Wednesday, January 26, 2005

eat yer veggies, dammit

I just had a conversation with Keith about kids and veggies (it started off being about the McDonald's obesity lawsuit, but morphed as conversations are wont to do). Keith was saying that it's hard to make kids eat vegetables because "Kids just don't like vegetables. It's genetic." In a possible CLM, I kinda told him that it was because his vegetables weren't cooked right.

Well, we're both right, really. There are certain vegetables that most kids will object to, and this is because they are bitter. And Keith is correct that this is a genetically-based behaviour that evolved to protect children from the potent chemicals in vegetation which are largely beneficial for adults but which can harm the growing systems that children have. These chemicals are generally bitter (or taste that way to us), and kids naturally prefer not to eat them.

Modern vegetables, however, have been hybridized and mucked around with so they are orders of magnitude less bitter than the wild predecessors we evolved to eat, but since kids' taste buds are super-sensitive (and the jury is out on whether this is entirely natural or encouraged by parents who, desperate to get their kids to eat *anything*, allow them to eat only what tastes good and therefore do not develop their tastebuds "naturally"), kids still tend to avoid them. The main culprits are the leafy greens (lettuce and raw greens, chard, kale, bok choy, many chinese vegetables) and the brassicae (broccoli, cauliflower, brussel sprouts, cabbage). Most kids have little or no objection to ripe bell peppers, carrots, peas, beets, and other sweeter vegetables.

While I think that kids should be encouraged to develop more of a taste for things other than sweet, it IS natural for them to dislike bitter foods. I don't see much harm in skewing a child's vegetable intake on the side of more sweet veg, less bitter as long as parents realize that sweet vegetables tend to be more energy-dense and kids don't need as much of them. But I also don't see any harm in making bitter vegetables more palatable.

For some reason, most people have one method of cooking most vegetables: steam the suckers. Why? Because we've been told it's the healthiest. Which it might well be, but let's balance the healthiness of eating a slightly-less-healthily-prepared vegetable with not eating one at all because it tastes gross. Hmm, which is better?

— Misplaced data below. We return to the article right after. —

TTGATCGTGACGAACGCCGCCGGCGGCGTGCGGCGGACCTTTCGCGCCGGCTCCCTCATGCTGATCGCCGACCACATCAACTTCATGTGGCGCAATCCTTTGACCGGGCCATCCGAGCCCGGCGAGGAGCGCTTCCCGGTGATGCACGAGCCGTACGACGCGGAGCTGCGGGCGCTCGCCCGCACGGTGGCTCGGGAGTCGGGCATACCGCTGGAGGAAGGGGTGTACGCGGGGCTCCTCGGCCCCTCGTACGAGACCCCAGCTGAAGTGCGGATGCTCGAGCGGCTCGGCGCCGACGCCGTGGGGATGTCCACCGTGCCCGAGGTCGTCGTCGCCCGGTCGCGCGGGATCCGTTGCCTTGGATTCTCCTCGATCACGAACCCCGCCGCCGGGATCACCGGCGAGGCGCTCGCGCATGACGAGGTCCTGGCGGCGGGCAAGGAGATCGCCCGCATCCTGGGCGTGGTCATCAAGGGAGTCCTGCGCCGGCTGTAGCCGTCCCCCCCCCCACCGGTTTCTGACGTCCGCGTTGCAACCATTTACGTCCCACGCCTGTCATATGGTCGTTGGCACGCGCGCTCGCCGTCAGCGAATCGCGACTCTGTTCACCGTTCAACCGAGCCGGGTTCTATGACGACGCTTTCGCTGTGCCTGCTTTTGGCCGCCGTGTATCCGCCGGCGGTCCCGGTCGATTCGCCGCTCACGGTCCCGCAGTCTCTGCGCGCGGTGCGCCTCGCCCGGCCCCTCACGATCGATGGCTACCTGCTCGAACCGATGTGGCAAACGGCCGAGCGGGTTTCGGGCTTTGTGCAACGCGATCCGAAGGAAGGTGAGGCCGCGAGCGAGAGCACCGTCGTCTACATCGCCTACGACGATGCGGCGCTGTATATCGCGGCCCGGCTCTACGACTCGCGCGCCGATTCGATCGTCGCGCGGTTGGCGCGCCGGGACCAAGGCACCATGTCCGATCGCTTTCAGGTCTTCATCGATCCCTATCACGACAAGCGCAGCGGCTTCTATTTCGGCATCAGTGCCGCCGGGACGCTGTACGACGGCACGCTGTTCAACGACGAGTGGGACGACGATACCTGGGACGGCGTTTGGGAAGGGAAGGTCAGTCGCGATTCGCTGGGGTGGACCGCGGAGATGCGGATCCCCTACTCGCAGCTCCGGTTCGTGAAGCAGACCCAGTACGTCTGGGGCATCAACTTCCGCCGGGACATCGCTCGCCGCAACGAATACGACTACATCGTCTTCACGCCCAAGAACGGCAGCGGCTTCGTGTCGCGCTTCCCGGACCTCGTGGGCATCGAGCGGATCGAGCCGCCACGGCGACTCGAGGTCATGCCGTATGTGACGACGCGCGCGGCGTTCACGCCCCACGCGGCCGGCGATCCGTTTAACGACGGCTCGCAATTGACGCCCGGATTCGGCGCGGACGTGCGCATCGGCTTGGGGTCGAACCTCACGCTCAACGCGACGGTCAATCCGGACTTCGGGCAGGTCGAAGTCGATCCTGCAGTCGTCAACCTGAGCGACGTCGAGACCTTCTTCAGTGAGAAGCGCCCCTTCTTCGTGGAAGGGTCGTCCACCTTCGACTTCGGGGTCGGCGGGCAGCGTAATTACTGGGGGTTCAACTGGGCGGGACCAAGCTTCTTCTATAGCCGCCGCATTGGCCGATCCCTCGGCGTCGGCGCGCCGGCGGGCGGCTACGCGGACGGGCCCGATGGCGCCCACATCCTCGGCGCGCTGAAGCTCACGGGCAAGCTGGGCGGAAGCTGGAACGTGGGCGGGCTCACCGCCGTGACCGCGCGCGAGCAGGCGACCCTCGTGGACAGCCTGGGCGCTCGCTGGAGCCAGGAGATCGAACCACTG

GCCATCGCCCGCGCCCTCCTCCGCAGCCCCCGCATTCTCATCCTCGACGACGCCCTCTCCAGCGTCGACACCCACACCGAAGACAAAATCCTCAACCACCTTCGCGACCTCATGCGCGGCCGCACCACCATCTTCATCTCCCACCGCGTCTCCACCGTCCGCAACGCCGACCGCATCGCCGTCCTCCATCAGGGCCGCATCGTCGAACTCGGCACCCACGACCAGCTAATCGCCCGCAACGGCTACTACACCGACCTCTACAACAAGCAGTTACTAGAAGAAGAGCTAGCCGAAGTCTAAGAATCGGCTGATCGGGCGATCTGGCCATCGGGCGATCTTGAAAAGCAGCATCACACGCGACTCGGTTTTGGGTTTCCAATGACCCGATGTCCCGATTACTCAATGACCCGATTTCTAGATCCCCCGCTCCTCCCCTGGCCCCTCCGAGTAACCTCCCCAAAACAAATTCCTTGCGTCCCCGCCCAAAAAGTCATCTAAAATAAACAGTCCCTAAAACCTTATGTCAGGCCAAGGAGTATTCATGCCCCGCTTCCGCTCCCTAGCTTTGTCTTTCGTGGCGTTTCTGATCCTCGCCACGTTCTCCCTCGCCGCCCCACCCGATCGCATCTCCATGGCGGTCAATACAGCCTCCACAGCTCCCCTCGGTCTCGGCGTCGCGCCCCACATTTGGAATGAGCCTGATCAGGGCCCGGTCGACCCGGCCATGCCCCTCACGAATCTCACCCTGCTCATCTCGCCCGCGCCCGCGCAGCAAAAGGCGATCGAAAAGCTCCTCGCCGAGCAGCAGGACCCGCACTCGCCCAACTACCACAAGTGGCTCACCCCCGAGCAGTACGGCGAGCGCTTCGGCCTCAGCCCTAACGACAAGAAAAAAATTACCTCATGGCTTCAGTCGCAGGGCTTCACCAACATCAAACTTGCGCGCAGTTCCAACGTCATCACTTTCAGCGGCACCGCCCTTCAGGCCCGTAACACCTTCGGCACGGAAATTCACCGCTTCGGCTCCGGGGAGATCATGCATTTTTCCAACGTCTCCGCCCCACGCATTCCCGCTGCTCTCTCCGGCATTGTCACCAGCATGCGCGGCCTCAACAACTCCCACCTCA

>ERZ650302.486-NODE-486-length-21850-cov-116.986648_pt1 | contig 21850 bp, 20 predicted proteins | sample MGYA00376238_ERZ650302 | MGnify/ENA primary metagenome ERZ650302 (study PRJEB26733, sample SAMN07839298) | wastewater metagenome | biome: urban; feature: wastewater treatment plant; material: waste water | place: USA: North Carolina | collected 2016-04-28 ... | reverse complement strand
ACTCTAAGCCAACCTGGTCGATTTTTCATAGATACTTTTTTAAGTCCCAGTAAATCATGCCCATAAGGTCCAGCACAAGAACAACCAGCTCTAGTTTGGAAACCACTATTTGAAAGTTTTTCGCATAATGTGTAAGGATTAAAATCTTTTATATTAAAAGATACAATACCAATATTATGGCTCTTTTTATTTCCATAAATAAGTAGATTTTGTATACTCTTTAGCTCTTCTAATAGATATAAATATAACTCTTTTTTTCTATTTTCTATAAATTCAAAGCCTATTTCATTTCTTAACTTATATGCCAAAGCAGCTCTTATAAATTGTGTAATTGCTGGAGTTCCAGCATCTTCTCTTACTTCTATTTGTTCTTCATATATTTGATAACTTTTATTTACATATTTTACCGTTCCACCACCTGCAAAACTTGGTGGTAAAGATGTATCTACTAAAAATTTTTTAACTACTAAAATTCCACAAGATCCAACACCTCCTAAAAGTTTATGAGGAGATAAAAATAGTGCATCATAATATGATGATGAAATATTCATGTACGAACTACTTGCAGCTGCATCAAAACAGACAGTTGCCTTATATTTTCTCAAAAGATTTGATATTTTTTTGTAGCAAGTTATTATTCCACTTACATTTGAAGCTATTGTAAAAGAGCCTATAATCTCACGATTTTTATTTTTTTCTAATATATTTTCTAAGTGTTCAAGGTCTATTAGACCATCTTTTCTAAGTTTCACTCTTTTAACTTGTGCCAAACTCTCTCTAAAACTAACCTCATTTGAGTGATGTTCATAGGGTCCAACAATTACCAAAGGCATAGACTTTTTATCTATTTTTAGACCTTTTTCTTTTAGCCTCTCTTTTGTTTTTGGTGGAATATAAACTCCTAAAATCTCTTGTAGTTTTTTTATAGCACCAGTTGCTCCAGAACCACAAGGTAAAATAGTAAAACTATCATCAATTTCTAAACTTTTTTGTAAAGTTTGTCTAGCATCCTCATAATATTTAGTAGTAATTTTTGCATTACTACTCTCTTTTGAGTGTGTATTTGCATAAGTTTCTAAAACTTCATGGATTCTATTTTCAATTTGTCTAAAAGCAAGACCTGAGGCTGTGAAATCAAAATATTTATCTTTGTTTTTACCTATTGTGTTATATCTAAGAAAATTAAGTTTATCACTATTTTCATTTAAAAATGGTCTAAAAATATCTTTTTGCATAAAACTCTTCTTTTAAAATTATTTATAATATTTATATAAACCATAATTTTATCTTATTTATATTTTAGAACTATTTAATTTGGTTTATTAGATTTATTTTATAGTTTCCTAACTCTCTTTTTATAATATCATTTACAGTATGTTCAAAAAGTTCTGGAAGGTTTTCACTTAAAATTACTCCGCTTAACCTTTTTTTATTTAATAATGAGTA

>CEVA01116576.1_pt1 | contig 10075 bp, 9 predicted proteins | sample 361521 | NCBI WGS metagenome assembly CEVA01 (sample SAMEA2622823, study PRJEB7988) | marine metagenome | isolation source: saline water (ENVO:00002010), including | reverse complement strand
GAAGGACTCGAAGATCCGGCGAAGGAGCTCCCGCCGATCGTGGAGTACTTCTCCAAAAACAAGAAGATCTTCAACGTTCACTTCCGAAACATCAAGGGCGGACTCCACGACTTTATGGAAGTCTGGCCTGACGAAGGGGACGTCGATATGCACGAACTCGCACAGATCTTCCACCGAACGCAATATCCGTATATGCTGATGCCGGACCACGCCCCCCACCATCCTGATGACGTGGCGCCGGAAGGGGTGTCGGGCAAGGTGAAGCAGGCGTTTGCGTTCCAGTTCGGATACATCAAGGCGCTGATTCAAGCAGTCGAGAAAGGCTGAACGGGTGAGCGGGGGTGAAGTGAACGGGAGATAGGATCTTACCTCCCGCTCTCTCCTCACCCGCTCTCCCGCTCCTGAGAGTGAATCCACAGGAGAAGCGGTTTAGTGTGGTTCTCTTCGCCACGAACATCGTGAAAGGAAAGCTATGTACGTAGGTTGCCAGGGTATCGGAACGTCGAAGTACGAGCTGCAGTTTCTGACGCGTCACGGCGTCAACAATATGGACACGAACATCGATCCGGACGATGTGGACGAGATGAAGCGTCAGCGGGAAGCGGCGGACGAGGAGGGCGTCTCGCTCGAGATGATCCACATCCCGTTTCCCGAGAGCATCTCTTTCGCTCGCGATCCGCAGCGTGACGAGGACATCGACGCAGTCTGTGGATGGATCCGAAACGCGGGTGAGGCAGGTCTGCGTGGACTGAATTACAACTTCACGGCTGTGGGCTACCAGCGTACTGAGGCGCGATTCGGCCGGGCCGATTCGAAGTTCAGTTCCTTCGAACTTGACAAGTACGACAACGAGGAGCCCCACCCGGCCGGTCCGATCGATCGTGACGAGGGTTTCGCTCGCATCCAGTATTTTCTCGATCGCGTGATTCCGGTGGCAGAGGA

Blanching is my favourite method of preparing vegetables (although I will steam occasionally, if the veggies are nice and fresh and tender) because it provides a method for quick cooking (which preserves nutrients) AND a way to decrease the bitterness and increase overall flavour. In the winter, when we're stuck with crappy, sad looking supermarket veggies, that's a huge bonus. What is this magical taste-improving elixir, you ask? It's simple: salt and sugar.

Oh, horrors! you gasp. Why would you add such patently unhealthy things to pure, perfect, nutritious vegetables???? Well, for one thing, they're hardly nutritious unless you eat them, and you're way more likely to eat them if they taste good. Secondly, we're talking extremely small amounts here - in a couple litres of water, I'll typically put 1/2 tsp of salt and 1/2 - 1 tsp sugar, depending on the vegetable (more sugar for more bitterness). That's less sugar than an apple contains, and about a billion times less salt than anything that comes out of a can or a package, guaranteed. But the difference is really amazing. Will kids suddenly start eating the vegetables prepared this way? Probably not - much of taste is expectation, and if they expect it to taste yucky they probably will insist that it's still yucky even when it's not. But if they see their parents enjoying them more, that will probably, over time, make a difference.

Other tricks to do with vegetables include tossing a small amount of butter (like a teaspoon) with some fresh herbs (basil goes spectacularly well with carrots, mint with peas, savoury with just about anything, etc.) or, for greenery, a touch of good balsamic vinegar. (or reduced not-so-good balsamic.) If you're going asian-style, a bit of mirin and sesame oil tossed with the cooked vegetables is great.

It does not take a lot of effort to make vegetables taste better. I just do not understand why people persist in steaming them. I can't see that it's any easier, plus you've got extra steamer inserts/machinery to clean afterwards. Blanching just takes a pot. One pot. Maybe an extra minute to bring it to the boil. If I ever find the person who started this "steam your vegetables" craze, I'm going to give him/her a good talking-to. But I suspect that he/she is no longer with us, probably because he/she didn't eat his/her vegetables and expired from a heart attack some time ago.


Blogger Clamb said...